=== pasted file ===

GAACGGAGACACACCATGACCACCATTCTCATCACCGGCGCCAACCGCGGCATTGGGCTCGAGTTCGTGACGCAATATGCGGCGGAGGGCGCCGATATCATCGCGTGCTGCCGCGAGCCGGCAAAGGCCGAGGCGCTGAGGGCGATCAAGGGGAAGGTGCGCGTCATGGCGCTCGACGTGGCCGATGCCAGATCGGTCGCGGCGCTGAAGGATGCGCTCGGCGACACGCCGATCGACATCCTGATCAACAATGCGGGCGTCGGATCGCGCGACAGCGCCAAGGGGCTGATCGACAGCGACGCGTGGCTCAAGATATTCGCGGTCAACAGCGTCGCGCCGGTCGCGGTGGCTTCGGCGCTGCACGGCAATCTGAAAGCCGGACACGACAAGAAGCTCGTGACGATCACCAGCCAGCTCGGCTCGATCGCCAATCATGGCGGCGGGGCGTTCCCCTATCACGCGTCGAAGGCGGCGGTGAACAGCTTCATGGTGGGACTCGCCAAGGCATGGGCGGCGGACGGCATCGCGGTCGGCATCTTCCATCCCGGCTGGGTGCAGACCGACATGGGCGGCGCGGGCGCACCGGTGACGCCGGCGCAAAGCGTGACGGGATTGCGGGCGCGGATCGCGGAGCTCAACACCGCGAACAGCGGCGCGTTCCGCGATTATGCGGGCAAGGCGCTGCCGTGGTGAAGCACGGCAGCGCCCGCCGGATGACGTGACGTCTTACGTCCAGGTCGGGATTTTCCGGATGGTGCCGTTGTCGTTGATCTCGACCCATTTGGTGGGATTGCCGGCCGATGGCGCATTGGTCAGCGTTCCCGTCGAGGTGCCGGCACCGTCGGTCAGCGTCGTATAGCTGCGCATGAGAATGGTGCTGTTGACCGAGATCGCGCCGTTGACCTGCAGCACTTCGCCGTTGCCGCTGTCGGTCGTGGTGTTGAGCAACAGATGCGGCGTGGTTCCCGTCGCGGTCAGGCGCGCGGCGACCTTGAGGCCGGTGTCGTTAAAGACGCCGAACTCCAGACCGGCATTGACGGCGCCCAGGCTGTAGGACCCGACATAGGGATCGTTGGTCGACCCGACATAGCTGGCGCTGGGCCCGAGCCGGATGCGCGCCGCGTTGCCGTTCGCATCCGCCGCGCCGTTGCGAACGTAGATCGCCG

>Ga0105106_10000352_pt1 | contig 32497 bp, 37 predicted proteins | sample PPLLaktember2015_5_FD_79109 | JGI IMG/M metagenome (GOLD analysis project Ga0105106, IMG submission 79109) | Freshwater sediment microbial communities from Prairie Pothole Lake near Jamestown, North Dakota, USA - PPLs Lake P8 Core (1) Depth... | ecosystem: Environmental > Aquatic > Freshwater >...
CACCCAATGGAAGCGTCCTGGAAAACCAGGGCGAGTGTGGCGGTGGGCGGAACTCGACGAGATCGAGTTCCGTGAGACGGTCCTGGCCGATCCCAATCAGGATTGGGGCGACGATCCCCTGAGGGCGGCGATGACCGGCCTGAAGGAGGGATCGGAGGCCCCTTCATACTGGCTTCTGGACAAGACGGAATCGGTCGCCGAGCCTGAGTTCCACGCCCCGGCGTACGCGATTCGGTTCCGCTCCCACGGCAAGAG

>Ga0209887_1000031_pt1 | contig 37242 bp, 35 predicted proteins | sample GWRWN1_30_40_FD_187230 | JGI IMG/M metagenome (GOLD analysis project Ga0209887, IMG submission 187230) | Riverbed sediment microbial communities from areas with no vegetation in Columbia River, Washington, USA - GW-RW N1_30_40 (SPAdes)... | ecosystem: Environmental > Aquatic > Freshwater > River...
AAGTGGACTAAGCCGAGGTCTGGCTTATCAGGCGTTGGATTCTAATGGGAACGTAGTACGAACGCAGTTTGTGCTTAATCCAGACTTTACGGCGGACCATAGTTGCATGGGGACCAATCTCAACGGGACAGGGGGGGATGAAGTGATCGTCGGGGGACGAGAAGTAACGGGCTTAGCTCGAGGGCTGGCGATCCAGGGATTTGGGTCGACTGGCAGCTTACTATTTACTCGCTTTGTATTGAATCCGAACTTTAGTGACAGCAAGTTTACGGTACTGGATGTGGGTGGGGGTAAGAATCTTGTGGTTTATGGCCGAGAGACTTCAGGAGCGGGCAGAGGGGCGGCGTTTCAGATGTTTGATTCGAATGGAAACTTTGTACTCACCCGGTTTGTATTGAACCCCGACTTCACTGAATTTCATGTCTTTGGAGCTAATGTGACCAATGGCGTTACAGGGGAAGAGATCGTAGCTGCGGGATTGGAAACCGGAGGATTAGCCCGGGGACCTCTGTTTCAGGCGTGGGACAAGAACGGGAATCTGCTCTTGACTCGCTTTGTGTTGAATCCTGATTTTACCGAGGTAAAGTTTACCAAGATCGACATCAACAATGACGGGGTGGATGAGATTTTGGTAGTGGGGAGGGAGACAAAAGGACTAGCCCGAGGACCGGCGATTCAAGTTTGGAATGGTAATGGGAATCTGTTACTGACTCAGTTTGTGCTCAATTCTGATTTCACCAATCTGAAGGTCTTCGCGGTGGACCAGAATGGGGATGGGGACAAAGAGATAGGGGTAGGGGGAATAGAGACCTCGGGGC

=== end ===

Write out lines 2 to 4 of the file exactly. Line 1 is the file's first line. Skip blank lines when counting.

>Ga0105106_10000352_pt1 | contig 32497 bp, 37 predicted proteins | sample PPLLaktember2015_5_FD_79109 | JGI IMG/M metagenome (GOLD analysis project Ga0105106, IMG submission 79109) | Freshwater sediment microbial communities from Prairie Pothole Lake near Jamestown, North Dakota, USA - PPLs Lake P8 Core (1) Depth... | ecosystem: Environmental > Aquatic > Freshwater >...
CACCCAATGGAAGCGTCCTGGAAAACCAGGGCGAGTGTGGCGGTGGGCGGAACTCGACGAGATCGAGTTCCGTGAGACGGTCCTGGCCGATCCCAATCAGGATTGGGGCGACGATCCCCTGAGGGCGGCGATGACCGGCCTGAAGGAGGGATCGGAGGCCCCTTCATACTGGCTTCTGGACAAGACGGAATCGGTCGCCGAGCCTGAGTTCCACGCCCCGGCGTACGCGATTCGGTTCCGCTCCCACGGCAAGAG

>Ga0209887_1000031_pt1 | contig 37242 bp, 35 predicted proteins | sample GWRWN1_30_40_FD_187230 | JGI IMG/M metagenome (GOLD analysis project Ga0209887, IMG submission 187230) | Riverbed sediment microbial communities from areas with no vegetation in Columbia River, Washington, USA - GW-RW N1_30_40 (SPAdes)... | ecosystem: Environmental > Aquatic > Freshwater > River...